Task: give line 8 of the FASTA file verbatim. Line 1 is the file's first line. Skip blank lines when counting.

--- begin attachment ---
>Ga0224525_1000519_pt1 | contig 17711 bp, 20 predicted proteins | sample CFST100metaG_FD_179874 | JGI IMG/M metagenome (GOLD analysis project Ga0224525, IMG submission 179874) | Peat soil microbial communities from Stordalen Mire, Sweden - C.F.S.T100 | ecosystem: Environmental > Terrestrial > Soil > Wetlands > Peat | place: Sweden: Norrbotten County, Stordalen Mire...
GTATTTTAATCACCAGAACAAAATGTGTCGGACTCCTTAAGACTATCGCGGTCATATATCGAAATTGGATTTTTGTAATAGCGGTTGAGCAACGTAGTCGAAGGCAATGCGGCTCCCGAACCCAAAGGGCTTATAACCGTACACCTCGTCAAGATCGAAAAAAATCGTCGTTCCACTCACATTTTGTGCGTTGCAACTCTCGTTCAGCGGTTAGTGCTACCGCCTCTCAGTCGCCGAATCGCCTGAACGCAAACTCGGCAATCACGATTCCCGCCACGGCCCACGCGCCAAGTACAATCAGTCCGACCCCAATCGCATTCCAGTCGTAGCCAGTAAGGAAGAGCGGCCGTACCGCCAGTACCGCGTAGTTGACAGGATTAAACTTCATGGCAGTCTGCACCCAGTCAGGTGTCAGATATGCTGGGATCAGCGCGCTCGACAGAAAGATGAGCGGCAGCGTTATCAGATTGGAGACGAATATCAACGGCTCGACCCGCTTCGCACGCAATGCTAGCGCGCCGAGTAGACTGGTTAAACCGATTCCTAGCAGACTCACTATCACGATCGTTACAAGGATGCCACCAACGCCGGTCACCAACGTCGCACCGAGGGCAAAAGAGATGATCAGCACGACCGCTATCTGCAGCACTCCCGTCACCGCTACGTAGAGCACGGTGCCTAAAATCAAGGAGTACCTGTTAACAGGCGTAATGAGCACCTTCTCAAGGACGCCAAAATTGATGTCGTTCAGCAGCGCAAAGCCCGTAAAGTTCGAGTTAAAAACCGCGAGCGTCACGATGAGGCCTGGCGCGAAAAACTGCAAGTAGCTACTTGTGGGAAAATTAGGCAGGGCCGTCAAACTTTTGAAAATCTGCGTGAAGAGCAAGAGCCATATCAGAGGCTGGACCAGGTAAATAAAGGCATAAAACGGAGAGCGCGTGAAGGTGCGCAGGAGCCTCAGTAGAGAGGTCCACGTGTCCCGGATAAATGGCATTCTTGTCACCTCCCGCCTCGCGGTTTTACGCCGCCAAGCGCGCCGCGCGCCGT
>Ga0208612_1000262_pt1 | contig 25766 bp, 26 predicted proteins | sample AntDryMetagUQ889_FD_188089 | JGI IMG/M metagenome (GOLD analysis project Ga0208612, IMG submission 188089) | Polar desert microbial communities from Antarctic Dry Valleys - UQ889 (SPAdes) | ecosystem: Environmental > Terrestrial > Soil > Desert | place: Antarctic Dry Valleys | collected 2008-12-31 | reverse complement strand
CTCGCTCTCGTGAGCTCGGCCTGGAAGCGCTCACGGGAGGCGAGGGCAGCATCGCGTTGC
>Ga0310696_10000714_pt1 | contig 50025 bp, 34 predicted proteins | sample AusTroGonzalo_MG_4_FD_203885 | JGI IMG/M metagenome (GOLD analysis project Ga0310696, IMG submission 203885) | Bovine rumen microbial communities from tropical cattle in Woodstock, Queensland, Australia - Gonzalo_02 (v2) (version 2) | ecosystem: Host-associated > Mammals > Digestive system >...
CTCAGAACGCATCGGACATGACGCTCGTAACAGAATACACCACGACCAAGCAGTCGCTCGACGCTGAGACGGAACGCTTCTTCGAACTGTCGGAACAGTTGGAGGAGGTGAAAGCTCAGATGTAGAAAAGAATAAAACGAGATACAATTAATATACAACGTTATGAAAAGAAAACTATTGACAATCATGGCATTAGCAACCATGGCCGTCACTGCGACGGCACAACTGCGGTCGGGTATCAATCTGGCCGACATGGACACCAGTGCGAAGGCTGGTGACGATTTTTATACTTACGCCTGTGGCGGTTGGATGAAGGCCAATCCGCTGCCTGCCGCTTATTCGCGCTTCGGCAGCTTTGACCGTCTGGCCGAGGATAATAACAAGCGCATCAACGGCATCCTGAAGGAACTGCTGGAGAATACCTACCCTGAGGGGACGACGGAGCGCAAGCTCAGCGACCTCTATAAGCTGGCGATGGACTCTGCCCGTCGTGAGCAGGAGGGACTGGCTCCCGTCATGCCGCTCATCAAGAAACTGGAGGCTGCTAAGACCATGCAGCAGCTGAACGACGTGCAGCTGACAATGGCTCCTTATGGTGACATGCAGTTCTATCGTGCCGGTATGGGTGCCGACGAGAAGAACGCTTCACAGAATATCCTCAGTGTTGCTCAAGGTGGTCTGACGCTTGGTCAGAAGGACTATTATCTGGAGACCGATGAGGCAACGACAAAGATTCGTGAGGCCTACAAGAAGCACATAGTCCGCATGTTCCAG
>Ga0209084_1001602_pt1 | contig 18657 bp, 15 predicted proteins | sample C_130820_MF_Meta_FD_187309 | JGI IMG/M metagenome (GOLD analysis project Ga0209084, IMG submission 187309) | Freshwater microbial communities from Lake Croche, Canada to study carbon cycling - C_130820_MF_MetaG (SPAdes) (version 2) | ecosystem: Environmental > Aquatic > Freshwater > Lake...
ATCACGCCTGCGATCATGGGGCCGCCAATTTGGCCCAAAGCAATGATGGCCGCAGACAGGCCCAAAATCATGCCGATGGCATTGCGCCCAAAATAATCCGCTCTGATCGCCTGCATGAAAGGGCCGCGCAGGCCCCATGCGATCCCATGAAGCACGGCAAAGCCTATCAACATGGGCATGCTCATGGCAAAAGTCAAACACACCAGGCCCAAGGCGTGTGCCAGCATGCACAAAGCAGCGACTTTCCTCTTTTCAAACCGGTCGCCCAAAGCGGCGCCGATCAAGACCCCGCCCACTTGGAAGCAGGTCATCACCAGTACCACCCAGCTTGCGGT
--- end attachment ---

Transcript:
ATCACGCCTGCGATCATGGGGCCGCCAATTTGGCCCAAAGCAATGATGGCCGCAGACAGGCCCAAAATCATGCCGATGGCATTGCGCCCAAAATAATCCGCTCTGATCGCCTGCATGAAAGGGCCGCGCAGGCCCCATGCGATCCCATGAAGCACGGCAAAGCCTATCAACATGGGCATGCTCATGGCAAAAGTCAAACACACCAGGCCCAAGGCGTGTGCCAGCATGCACAAAGCAGCGACTTTCCTCTTTTCAAACCGGTCGCCCAAAGCGGCGCCGATCAAGACCCCGCCCACTTGGAAGCAGGTCATCACCAGTACCACCCAGCTTGCGGT